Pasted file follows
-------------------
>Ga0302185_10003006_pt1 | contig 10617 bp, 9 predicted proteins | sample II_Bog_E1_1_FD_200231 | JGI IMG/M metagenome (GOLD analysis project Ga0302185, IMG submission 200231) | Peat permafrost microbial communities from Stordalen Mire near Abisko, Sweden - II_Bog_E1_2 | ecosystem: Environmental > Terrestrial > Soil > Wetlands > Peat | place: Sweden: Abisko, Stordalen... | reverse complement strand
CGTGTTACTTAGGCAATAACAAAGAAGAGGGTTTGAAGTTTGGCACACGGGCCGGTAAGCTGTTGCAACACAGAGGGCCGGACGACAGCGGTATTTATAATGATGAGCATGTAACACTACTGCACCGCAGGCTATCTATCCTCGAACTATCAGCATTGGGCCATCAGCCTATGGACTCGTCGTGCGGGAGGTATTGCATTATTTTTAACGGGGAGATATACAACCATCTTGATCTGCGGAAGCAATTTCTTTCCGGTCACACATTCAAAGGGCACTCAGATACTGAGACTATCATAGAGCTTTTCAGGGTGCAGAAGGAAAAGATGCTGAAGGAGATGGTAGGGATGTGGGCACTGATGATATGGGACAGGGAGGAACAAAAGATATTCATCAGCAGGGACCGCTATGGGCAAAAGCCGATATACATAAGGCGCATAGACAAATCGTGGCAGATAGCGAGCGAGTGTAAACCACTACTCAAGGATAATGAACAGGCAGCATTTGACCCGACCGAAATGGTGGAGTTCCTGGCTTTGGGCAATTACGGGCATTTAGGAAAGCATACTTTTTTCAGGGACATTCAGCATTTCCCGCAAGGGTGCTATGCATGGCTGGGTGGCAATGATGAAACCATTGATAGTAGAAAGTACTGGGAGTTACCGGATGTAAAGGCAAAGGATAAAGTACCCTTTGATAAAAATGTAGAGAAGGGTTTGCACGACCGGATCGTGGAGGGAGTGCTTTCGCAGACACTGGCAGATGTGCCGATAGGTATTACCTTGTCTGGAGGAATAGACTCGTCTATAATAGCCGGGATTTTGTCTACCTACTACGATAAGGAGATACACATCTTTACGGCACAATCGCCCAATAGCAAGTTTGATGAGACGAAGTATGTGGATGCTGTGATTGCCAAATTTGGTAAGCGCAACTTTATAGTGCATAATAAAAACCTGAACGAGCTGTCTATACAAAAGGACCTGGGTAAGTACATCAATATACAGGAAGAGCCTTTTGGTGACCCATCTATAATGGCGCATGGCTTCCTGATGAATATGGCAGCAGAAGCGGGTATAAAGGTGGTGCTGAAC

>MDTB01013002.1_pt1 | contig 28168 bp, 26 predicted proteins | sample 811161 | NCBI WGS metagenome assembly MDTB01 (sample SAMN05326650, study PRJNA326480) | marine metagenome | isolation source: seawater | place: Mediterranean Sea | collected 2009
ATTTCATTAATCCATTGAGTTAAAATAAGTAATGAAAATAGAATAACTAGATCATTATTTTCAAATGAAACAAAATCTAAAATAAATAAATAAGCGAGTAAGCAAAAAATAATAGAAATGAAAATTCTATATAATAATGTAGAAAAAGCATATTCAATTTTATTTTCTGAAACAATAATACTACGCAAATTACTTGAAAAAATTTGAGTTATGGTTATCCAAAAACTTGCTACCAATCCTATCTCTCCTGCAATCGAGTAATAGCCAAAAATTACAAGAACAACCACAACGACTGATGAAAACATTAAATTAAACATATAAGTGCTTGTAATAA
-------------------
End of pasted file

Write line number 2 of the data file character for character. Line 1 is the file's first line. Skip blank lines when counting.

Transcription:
CGTGTTACTTAGGCAATAACAAAGAAGAGGGTTTGAAGTTTGGCACACGGGCCGGTAAGCTGTTGCAACACAGAGGGCCGGACGACAGCGGTATTTATAATGATGAGCATGTAACACTACTGCACCGCAGGCTATCTATCCTCGAACTATCAGCATTGGGCCATCAGCCTATGGACTCGTCGTGCGGGAGGTATTGCATTATTTTTAACGGGGAGATATACAACCATCTTGATCTGCGGAAGCAATTTCTTTCCGGTCACACATTCAAAGGGCACTCAGATACTGAGACTATCATAGAGCTTTTCAGGGTGCAGAAGGAAAAGATGCTGAAGGAGATGGTAGGGATGTGGGCACTGATGATATGGGACAGGGAGGAACAAAAGATATTCATCAGCAGGGACCGCTATGGGCAAAAGCCGATATACATAAGGCGCATAGACAAATCGTGGCAGATAGCGAGCGAGTGTAAACCACTACTCAAGGATAATGAACAGGCAGCATTTGACCCGACCGAAATGGTGGAGTTCCTGGCTTTGGGCAATTACGGGCATTTAGGAAAGCATACTTTTTTCAGGGACATTCAGCATTTCCCGCAAGGGTGCTATGCATGGCTGGGTGGCAATGATGAAACCATTGATAGTAGAAAGTACTGGGAGTTACCGGATGTAAAGGCAAAGGATAAAGTACCCTTTGATAAAAATGTAGAGAAGGGTTTGCACGACCGGATCGTGGAGGGAGTGCTTTCGCAGACACTGGCAGATGTGCCGATAGGTATTACCTTGTCTGGAGGAATAGACTCGTCTATAATAGCCGGGATTTTGTCTACCTACTACGATAAGGAGATACACATCTTTACGGCACAATCGCCCAATAGCAAGTTTGATGAGACGAAGTATGTGGATGCTGTGATTGCCAAATTTGGTAAGCGCAACTTTATAGTGCATAATAAAAACCTGAACGAGCTGTCTATACAAAAGGACCTGGGTAAGTACATCAATATACAGGAAGAGCCTTTTGGTGACCCATCTATAATGGCGCATGGCTTCCTGATGAATATGGCAGCAGAAGCGGGTATAAAGGTGGTGCTGAAC